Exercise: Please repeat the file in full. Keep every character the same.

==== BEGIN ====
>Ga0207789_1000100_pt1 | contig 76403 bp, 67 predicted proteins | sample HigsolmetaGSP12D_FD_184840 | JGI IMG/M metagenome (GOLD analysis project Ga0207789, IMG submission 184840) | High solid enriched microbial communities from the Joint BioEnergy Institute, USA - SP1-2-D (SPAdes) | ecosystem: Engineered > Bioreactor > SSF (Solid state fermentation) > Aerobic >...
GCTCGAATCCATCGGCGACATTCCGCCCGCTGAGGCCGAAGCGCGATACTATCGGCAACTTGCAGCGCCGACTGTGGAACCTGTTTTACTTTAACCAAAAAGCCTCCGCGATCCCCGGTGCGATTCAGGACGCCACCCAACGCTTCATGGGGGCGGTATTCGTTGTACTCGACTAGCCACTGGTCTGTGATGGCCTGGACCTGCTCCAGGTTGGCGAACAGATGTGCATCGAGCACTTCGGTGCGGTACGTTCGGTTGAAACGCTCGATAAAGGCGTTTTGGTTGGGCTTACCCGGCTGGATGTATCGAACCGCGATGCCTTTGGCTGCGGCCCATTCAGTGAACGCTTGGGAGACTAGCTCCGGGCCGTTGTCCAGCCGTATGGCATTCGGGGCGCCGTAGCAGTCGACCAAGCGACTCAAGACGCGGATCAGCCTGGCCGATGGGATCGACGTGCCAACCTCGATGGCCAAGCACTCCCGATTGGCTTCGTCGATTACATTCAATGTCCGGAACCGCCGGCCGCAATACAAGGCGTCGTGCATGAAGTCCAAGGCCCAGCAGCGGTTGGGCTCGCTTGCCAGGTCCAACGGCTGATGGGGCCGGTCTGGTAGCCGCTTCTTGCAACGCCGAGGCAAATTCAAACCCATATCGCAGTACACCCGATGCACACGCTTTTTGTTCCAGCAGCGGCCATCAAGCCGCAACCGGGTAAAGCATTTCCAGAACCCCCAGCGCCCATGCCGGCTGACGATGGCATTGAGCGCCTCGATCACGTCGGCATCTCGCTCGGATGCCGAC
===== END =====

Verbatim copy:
>Ga0207789_1000100_pt1 | contig 76403 bp, 67 predicted proteins | sample HigsolmetaGSP12D_FD_184840 | JGI IMG/M metagenome (GOLD analysis project Ga0207789, IMG submission 184840) | High solid enriched microbial communities from the Joint BioEnergy Institute, USA - SP1-2-D (SPAdes) | ecosystem: Engineered > Bioreactor > SSF (Solid state fermentation) > Aerobic >...
GCTCGAATCCATCGGCGACATTCCGCCCGCTGAGGCCGAAGCGCGATACTATCGGCAACTTGCAGCGCCGACTGTGGAACCTGTTTTACTTTAACCAAAAAGCCTCCGCGATCCCCGGTGCGATTCAGGACGCCACCCAACGCTTCATGGGGGCGGTATTCGTTGTACTCGACTAGCCACTGGTCTGTGATGGCCTGGACCTGCTCCAGGTTGGCGAACAGATGTGCATCGAGCACTTCGGTGCGGTACGTTCGGTTGAAACGCTCGATAAAGGCGTTTTGGTTGGGCTTACCCGGCTGGATGTATCGAACCGCGATGCCTTTGGCTGCGGCCCATTCAGTGAACGCTTGGGAGACTAGCTCCGGGCCGTTGTCCAGCCGTATGGCATTCGGGGCGCCGTAGCAGTCGACCAAGCGACTCAAGACGCGGATCAGCCTGGCCGATGGGATCGACGTGCCAACCTCGATGGCCAAGCACTCCCGATTGGCTTCGTCGATTACATTCAATGTCCGGAACCGCCGGCCGCAATACAAGGCGTCGTGCATGAAGTCCAAGGCCCAGCAGCGGTTGGGCTCGCTTGCCAGGTCCAACGGCTGATGGGGCCGGTCTGGTAGCCGCTTCTTGCAACGCCGAGGCAAATTCAAACCCATATCGCAGTACACCCGATGCACACGCTTTTTGTTCCAGCAGCGGCCATCAAGCCGCAACCGGGTAAAGCATTTCCAGAACCCCCAGCGCCCATGCCGGCTGACGATGGCATTGAGCGCCTCGATCACGTCGGCATCTCGCTCGGATGCCGAC